Software Defined Networking (SDN) and Network Function Virtualization (NFV) are significant and exciting developments in the field of computer networking. They are great individually, but when deployed together with automation they deliver a lot of benefits.
What should networks deliver?
Organizations continually strive to provide applications to their users more efficiently and productively to increase revenue, reduce costs, and improve Quality of Experience (QoE). At the same time, IT departments are mandated to provide more agile, automated and more resilient services. The problem is that network services such as application delivery control and load balancing, web application firewalls, intrusion prevention and SSL encryption, can sometimes take days, weeks or even months to provision in data centers, when ideally new application services often need to be deployed immediately to deliver a business requirement.
The fact that traditional IT models are unable to provide this level of service has been one of the primary drivers for the rapid adoption of public and private cloud services. Competition has also forced IT to rethink their utility models, prompting them to consider more flexible technologies, services and methodologies to provide users with the level of cloud services they need, in timelines that are acceptable, and with a good QoE. SDN and NFV have emerged as vehicles to provide that level of infrastructure and network service, while still maintaining visibility, security and control over the environment.
What is SDN?
SDN moves the control and management of the network to a centralized controller and away from network devices. Network administrators can use this controller to shape traffic on the network as required. Introducing this centralized management adds flexibility and allows for rapid configuration of the network as usage patterns change. Effectively the network logic is decoupled from the underlying hardware and deployed in software layers using the virtual data center server technologies that are now standard.
What is NFV then?
NFV does what the name implies and virtualizes network functions such as ADCs (Application Delivery Controllers) and WAFs (Web Application Firewalls). The implementation of network functions in software removes the need for proprietary physical pieces of hardware and allows the network to take advantage of the virtual nature of data center deployments. NFV makes ADC and WAF virtualized functions more accessible to the rest of the infrastructure and provides the framework for service chaining multiple network services. By placing these virtual appliances in a virtual server environment you create a centrally managed infrastructure that reduces cost by not having to maintain and support scores of physical devices. It also improves reliability as misconfiguration and operator errors are minimized with managed configuration scripts controlled via version control mechanisms.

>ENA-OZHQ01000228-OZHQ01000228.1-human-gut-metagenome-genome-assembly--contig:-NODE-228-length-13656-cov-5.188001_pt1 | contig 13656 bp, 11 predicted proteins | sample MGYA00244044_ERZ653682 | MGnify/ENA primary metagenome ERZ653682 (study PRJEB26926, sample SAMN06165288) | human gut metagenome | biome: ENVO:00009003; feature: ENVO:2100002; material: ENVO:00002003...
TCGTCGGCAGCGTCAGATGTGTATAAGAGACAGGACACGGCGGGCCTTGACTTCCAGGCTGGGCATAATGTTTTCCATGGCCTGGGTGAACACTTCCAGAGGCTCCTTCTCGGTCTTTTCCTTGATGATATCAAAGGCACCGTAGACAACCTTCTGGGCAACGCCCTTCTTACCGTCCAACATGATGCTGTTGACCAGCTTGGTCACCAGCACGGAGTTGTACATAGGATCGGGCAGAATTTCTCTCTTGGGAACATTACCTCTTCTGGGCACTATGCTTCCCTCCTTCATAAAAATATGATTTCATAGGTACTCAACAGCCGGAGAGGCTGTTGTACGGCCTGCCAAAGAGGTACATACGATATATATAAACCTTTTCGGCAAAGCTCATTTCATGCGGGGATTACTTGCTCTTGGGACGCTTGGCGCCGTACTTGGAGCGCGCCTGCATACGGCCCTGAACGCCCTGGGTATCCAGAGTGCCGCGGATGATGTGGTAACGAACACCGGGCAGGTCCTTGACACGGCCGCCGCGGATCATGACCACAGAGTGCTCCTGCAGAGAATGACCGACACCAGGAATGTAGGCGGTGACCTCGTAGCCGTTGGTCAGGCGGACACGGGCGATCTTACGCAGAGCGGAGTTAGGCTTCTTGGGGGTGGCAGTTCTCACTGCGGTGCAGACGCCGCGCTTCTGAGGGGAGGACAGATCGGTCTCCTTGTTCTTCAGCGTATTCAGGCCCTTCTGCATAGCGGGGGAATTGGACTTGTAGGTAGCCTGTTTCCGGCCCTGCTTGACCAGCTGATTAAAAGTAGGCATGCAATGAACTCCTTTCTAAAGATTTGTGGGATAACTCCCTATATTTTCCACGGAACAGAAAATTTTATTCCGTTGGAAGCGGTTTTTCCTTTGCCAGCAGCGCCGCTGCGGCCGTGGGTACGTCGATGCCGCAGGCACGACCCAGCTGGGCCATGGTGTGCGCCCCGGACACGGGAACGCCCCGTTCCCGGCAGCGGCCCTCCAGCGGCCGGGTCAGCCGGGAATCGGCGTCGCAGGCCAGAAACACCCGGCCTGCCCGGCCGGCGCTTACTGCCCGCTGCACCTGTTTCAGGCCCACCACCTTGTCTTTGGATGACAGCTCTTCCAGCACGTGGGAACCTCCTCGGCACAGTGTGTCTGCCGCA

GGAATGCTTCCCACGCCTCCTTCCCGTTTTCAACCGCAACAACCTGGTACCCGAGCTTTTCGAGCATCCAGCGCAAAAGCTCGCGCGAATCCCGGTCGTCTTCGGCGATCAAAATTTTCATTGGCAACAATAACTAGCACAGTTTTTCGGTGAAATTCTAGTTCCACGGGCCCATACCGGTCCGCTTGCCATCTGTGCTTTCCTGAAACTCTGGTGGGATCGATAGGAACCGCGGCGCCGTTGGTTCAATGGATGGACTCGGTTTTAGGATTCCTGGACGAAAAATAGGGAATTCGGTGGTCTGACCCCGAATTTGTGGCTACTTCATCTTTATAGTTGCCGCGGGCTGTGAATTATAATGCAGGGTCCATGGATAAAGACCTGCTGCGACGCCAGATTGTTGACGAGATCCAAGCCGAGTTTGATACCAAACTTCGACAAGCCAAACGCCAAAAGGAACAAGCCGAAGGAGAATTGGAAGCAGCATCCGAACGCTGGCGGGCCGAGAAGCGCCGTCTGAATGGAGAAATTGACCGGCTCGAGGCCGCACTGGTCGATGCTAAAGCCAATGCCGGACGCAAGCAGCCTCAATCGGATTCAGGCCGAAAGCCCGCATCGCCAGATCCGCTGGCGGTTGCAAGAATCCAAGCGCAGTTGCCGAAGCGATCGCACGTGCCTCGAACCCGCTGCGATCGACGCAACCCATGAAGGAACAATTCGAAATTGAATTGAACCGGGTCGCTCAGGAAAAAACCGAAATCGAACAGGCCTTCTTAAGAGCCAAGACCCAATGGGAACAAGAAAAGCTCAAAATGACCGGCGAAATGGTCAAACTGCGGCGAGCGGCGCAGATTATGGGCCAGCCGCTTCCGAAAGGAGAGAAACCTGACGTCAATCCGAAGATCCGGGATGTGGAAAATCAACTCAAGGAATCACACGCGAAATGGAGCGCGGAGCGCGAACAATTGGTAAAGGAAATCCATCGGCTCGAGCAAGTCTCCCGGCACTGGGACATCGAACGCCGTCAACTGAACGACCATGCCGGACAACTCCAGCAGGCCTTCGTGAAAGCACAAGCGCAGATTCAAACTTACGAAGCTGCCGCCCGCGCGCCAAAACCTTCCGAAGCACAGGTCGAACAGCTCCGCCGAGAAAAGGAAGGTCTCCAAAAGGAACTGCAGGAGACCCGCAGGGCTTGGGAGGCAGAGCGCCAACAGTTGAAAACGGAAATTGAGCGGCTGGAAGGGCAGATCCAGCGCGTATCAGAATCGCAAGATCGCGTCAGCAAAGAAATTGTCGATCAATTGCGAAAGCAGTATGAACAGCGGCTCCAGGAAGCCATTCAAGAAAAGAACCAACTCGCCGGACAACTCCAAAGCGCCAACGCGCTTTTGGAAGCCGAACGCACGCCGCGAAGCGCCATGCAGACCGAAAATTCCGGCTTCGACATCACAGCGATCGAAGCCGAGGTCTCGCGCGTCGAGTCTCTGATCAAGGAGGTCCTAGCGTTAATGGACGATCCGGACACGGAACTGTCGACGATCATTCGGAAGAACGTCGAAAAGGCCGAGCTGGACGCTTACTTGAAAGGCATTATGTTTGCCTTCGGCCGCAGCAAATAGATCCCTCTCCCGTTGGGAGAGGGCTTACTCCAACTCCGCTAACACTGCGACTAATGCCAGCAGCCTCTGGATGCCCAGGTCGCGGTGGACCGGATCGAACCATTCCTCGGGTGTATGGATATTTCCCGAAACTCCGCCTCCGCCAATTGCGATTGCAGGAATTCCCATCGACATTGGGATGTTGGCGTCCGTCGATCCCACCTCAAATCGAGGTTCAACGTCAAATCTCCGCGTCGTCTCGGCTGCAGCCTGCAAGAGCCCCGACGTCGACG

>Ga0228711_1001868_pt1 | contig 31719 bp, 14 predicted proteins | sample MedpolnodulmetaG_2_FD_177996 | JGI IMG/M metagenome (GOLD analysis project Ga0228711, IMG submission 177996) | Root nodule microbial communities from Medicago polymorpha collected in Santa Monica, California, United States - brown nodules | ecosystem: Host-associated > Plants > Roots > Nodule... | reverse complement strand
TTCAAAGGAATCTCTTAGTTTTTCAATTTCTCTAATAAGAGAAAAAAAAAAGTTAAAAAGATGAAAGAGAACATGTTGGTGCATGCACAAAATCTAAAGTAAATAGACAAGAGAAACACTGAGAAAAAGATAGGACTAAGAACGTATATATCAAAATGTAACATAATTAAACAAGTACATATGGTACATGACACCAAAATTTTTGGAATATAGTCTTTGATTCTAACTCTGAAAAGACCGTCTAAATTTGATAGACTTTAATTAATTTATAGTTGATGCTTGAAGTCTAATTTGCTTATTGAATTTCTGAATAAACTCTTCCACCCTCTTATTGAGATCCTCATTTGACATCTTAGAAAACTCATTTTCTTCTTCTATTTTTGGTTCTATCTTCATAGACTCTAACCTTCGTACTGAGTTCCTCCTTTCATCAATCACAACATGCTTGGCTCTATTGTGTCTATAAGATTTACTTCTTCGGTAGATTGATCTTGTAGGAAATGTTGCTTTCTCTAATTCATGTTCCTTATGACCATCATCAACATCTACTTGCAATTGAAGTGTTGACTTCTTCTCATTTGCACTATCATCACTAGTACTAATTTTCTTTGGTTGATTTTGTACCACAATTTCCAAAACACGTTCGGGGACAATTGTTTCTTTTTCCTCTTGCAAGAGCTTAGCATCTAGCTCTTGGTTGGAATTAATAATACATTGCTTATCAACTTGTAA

While it’s clearly not a conceptual requirement to implement SDN and NFV together, the capabilities of both technologies complement one another and work well together in supporting a Software Defined Data Centre (SDDC) model. As an example, implementing the concepts of SDN without virtualizing network functions would tie the network to the hardware. This conflicts with the spirit of SDN, which focuses on putting network intelligence in software.
When you are considering a transition to a more dynamic data center architecture aligned to the virtualized applications and services you are running, it’s critical that you:
- Consider the specific functionality you need from each of those network service solutions.
- Determine how well those functions integrate with tools designed to manage, monitor, orchestrate, scale, and move those functions both manually and via automation.
- Make sure that the vendor providing the virtual network services provides control capability tailored to their solutions.
- Ensure that the supplier also provides integration with third-party platforms that perform these functions in compute and mixed/open cloud environments such as Microsoft Azure, Amazon Web Services, VMware vCloud, and in hybrid deployments with on-premise infrastructure.
- Finally, make sure your chosen solution can run both the control functions and data plane function in public cloud environments with the same level of interoperation and integration as they can in your private data center.
Benefits will flow
It’s one thing to provide appliances in a virtual format, but without proper tools to provision, monitor, scale, and manage those virtual services you are just replacing the old hardware with software. This fails to truly deliver the benefits of SDN and NFV. While the cutting edge brings technological and operational benefits, the transition can be painful. By reducing implementation risks, improving efficiency and lowering the barriers to success, using both SDN and NFV means that your data center can be efficient, cost effective and reliable, while also providing greater flexibility and performance. The complementary nature of SDN and NFV makes them perhaps two sides of the same valuable coin and equally critical parts of a modern, efficient virtual network.